I got back to the village and now found a grocery that I had been looking for before and bought an ice cream and a lot to drink. After that I went into a bar to have a small beer and visit the toilet. I think I was drinking at least 3 litres and that was what I needed. Temperatures started to go down a little now and I started to feel fine again, so got on my way up to Coll de Jou (1465m) and was at last going west again. It was not a fast climb, but it was also not so difficult. At the top the weather was perfect and the temperature too. Here looking south at the pass that is actually located on the south going road near the crossroads up here.
A view from the pass over the area where one arrives on the road going east-west. Now there is also a road going up the mountain there. It is a very small one that starts with concrete pavement. That road promised to be mostly paved and goes much higher than the Coll de Jou road. Unfortunately the concrete soon was filled with debris and cycling in the water canal by the side was best at one section and when the steepness ends the road turns to gravel a bit earlier than I had expected. The gravel also lasted a bit longer than I had hoped for, but it was mostly a good enough gravel road for a road bike (similar to the day before, which made me a bit tired).
Here you see the first nice part of the concrete road overlooking the Coll de Jou in the direction of where I came up from Sant Llorenç de Morunys. From Coll de Jou or instead of going up to Col de Port from Sant Llorenç de Morunys, one could climb up another high road to another ski station – El Porte del Comte (1935m) and a gravel road goes up to Coll de Tancalaporta (2115m) that I had originally in my plans hoped to explore, but had to strike out this day). That gravel road goes down to the top of the road I was now climbing from Coll de Jou. Not sure the Tancalaporta pass road would have been possible with a road bike though, but know mountain bikers use it.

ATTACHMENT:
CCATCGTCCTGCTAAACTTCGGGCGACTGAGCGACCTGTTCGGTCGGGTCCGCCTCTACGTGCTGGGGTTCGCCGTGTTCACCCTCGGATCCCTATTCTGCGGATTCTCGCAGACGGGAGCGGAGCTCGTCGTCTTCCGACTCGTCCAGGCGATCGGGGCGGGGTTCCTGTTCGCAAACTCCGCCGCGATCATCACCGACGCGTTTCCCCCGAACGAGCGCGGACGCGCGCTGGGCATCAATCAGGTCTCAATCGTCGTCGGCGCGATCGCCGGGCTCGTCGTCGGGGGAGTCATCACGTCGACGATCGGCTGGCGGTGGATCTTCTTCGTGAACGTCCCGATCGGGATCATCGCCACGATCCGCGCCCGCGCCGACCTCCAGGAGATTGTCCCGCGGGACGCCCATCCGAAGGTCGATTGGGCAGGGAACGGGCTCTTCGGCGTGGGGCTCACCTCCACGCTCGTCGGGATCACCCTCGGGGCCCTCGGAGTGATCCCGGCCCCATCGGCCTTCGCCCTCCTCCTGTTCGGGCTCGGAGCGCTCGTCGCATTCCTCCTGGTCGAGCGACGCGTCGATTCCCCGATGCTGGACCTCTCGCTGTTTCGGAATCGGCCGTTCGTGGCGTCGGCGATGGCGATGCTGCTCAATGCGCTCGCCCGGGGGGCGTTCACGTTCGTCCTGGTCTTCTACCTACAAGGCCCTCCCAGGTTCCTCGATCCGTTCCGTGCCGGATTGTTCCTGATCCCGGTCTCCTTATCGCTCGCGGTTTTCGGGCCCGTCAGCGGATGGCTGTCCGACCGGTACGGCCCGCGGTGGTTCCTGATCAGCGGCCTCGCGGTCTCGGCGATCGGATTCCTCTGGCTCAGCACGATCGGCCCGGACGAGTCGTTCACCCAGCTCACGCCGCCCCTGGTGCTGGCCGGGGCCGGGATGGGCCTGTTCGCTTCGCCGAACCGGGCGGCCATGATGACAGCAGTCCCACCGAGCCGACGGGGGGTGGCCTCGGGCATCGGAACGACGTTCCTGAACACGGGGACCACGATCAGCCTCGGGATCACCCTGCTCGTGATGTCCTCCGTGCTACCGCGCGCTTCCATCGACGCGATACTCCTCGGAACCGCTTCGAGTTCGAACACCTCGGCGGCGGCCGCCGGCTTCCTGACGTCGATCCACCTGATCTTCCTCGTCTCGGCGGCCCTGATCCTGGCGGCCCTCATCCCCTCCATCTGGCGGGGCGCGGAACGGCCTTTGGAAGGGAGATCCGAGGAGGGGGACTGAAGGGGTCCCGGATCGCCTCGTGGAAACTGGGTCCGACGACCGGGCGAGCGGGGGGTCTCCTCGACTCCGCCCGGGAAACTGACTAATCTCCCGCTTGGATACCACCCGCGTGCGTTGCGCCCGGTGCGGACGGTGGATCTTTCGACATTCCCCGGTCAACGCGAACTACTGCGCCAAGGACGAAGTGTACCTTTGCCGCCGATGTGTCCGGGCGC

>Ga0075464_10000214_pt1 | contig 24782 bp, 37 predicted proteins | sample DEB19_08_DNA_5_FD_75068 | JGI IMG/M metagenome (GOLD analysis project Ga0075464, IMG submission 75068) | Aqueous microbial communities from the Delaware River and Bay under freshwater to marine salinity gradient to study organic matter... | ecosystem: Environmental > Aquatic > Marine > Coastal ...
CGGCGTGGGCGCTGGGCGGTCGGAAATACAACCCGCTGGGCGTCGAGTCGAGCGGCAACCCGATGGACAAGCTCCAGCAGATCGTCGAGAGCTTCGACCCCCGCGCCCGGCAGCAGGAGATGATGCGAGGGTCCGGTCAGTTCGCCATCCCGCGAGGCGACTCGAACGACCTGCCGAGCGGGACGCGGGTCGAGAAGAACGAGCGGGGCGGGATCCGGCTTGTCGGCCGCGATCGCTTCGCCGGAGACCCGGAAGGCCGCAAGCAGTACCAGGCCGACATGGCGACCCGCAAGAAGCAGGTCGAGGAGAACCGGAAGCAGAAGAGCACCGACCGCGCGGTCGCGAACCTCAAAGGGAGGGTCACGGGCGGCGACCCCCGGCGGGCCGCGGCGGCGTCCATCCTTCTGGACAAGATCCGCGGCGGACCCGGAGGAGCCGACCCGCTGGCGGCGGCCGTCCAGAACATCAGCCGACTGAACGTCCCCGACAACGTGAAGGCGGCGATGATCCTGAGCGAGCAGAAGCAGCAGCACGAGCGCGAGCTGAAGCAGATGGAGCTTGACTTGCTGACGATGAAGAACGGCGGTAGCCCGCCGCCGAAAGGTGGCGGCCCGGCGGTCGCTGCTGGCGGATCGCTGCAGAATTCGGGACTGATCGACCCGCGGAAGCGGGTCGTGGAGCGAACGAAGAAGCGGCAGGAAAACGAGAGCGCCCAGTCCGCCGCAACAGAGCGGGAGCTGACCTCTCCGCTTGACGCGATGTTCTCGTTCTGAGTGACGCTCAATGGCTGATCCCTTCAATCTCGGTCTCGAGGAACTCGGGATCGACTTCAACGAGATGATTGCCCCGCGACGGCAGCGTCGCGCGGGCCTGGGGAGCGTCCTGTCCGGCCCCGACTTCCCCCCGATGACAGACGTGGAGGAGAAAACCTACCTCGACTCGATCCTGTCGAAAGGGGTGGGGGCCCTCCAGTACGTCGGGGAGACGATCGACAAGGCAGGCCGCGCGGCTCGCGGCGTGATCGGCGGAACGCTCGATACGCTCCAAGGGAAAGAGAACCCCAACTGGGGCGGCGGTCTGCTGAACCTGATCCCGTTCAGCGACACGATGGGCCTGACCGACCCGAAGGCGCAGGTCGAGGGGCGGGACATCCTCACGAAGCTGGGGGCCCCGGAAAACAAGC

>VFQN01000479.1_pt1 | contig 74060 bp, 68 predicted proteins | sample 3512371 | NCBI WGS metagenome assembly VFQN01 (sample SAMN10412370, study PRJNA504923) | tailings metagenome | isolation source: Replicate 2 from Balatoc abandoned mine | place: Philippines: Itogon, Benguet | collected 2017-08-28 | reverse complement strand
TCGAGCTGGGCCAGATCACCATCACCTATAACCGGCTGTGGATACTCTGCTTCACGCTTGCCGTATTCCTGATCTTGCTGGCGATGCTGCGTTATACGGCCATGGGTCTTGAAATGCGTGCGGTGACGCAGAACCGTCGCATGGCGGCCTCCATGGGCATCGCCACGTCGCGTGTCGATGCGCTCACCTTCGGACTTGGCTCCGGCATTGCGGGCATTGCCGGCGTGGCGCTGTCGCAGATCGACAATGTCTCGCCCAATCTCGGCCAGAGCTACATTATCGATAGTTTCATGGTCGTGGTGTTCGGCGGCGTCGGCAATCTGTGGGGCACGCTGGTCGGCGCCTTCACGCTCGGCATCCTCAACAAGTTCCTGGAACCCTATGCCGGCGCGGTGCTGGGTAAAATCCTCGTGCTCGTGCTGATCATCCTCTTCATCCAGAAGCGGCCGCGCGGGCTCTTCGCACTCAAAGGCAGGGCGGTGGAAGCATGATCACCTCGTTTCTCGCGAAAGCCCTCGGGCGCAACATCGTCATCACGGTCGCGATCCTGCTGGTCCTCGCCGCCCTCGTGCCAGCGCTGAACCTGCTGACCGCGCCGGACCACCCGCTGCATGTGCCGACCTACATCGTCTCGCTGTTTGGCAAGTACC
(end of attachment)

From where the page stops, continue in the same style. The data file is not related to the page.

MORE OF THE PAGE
Eventually I came up to where the asphalt started, which is a bit odd to meet high up after a long climb on gravel. The asphalt was very nice and now I thought it would stay like this over the unnamed pass up here, that I name after the lower pass on the same ridge, the Collada de la Mata (1761m) (this pass could be seen as the road version of the same pass, but it is not quite the same). Photo here is from looking back at the pass height. With that asphalt there could be no doubt of this being an asphalted pass, right? Well, after going down the supposedly all surfaced side, I am not sure I could claim it to be a surfaced pass – it is a borderline case.
At least I was greeted with a lovely view on the west side of the pass taken near the highest point at the top of the last ramp up from where the walking pass takes off, but the asphalt up there was so damaged I could not cycle all of it down even. Then I could cycle down, but the asphalted road was damaged almost all the way down, so it was not a fast ride. It was a very awkward and tiresome descent on a seemingly all paved road, but as it is in Spain, either it is perfect or severely bad. It was a little better lower down, but even there the worst of French roads would have been better, so a “paved” pass road without a proper name at the actual pass (not sure what to make of it).
I felt very relaxed when I at last got down on the Coll de Jou road and continued west in the late evening and now the road and the temperature was perfect and it is also a very nice and scenic road that could be much recommended, but without my detour. Here a nice tunnel along the road to Cambrils.
At Cambrils I was ready to find a place to stop at for the night and the first best place there was a hotel and they got room for me. The Fonda Casanova was also a hotel I can much recommend! They did not understand any English, but somehow we got things right and think a younger person helped out with translating something about the dinner or the stay. Very affordable, clean rooms, good dinner and a nice area.
I did not dare to continue ahead if I had not found any more place nearby and I would never have wanted to go down the mountain to sleep as it would be too hot and hard to sleep there. The dinner (meat stew) did not look so good, but it tasted great!